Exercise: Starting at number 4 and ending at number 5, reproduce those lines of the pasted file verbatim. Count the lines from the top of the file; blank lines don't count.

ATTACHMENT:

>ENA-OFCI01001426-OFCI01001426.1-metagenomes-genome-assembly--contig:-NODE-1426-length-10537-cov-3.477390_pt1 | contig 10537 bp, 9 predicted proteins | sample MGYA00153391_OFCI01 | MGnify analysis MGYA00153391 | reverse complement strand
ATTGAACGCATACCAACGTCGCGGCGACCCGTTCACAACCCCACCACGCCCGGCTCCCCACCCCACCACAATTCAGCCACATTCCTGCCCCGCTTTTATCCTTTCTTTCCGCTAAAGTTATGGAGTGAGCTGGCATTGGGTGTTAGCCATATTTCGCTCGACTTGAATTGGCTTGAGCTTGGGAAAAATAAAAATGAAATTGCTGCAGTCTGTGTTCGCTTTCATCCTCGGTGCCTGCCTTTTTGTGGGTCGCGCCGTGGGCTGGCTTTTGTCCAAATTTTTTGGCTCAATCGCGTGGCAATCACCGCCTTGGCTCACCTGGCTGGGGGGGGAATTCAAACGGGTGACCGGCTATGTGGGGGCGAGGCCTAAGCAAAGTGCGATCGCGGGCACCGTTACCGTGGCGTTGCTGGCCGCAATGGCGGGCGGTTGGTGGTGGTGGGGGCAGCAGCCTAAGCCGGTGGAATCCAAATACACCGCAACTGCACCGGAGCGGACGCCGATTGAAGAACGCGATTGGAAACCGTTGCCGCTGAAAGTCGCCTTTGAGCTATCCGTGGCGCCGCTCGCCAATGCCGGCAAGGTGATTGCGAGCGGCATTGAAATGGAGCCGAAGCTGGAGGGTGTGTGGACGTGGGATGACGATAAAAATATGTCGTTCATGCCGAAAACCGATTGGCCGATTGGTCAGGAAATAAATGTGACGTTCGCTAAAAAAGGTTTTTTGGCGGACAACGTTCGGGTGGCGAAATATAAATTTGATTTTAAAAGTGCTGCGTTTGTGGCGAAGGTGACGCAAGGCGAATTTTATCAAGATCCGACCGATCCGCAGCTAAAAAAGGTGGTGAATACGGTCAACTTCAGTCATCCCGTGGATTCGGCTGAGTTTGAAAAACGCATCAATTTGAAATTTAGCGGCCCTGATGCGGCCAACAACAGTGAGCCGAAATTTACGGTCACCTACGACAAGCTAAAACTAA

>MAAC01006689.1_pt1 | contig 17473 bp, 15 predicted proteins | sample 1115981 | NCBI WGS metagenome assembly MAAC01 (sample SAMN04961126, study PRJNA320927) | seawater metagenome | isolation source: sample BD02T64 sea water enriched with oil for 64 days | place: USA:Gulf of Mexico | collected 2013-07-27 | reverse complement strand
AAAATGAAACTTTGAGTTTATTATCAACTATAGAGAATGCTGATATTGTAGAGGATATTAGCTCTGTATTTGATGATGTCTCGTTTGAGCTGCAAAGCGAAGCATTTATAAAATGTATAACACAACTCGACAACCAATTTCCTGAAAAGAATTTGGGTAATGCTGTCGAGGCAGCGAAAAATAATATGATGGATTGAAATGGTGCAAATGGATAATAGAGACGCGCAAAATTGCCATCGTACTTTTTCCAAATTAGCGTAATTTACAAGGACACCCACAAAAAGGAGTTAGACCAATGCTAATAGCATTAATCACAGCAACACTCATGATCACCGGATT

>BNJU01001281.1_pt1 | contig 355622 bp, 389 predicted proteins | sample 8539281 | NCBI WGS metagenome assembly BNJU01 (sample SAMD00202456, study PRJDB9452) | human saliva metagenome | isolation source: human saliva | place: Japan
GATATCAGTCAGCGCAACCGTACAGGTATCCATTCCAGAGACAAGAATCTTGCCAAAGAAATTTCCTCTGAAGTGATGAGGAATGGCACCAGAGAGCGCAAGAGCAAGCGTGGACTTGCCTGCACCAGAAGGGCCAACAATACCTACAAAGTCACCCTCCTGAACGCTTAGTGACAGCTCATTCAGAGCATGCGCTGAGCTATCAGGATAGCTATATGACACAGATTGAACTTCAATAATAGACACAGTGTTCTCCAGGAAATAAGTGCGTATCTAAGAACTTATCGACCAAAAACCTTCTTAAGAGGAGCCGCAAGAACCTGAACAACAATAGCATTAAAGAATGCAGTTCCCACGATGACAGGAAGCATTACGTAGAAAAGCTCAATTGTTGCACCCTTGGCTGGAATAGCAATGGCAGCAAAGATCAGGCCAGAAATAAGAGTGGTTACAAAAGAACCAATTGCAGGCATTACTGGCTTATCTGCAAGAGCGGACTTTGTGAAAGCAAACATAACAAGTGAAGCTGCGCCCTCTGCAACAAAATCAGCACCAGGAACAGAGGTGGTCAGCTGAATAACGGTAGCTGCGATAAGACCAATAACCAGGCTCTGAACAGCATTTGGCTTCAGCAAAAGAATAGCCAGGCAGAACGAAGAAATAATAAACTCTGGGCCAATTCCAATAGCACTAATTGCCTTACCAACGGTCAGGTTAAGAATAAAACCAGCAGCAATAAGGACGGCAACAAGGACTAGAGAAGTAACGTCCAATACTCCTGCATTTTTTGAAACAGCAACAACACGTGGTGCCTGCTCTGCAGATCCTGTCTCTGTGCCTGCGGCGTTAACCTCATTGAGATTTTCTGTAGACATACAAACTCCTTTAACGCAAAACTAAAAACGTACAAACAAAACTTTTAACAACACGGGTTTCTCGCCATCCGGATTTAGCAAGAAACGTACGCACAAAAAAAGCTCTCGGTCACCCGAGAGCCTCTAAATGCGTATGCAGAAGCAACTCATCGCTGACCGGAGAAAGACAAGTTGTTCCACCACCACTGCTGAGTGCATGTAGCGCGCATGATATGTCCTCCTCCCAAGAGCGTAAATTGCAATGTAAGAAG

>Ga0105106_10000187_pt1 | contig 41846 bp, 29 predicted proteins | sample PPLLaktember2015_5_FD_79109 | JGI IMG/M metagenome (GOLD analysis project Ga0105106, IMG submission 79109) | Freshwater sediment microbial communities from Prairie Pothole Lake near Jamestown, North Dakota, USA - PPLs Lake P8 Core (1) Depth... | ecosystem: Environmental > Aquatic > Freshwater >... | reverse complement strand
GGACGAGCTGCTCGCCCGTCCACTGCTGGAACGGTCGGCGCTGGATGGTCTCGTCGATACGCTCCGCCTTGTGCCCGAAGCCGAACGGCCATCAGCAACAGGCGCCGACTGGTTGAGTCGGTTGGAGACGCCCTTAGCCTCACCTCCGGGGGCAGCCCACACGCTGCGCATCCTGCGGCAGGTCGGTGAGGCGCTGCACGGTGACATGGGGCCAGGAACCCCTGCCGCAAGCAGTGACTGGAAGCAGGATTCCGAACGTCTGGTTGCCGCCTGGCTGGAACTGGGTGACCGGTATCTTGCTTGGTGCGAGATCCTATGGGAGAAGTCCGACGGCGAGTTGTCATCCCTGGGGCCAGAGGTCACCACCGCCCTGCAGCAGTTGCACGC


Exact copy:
AAAATGAAACTTTGAGTTTATTATCAACTATAGAGAATGCTGATATTGTAGAGGATATTAGCTCTGTATTTGATGATGTCTCGTTTGAGCTGCAAAGCGAAGCATTTATAAAATGTATAACACAACTCGACAACCAATTTCCTGAAAAGAATTTGGGTAATGCTGTCGAGGCAGCGAAAAATAATATGATGGATTGAAATGGTGCAAATGGATAATAGAGACGCGCAAAATTGCCATCGTACTTTTTCCAAATTAGCGTAATTTACAAGGACACCCACAAAAAGGAGTTAGACCAATGCTAATAGCATTAATCACAGCAACACTCATGATCACCGGATT

>BNJU01001281.1_pt1 | contig 355622 bp, 389 predicted proteins | sample 8539281 | NCBI WGS metagenome assembly BNJU01 (sample SAMD00202456, study PRJDB9452) | human saliva metagenome | isolation source: human saliva | place: Japan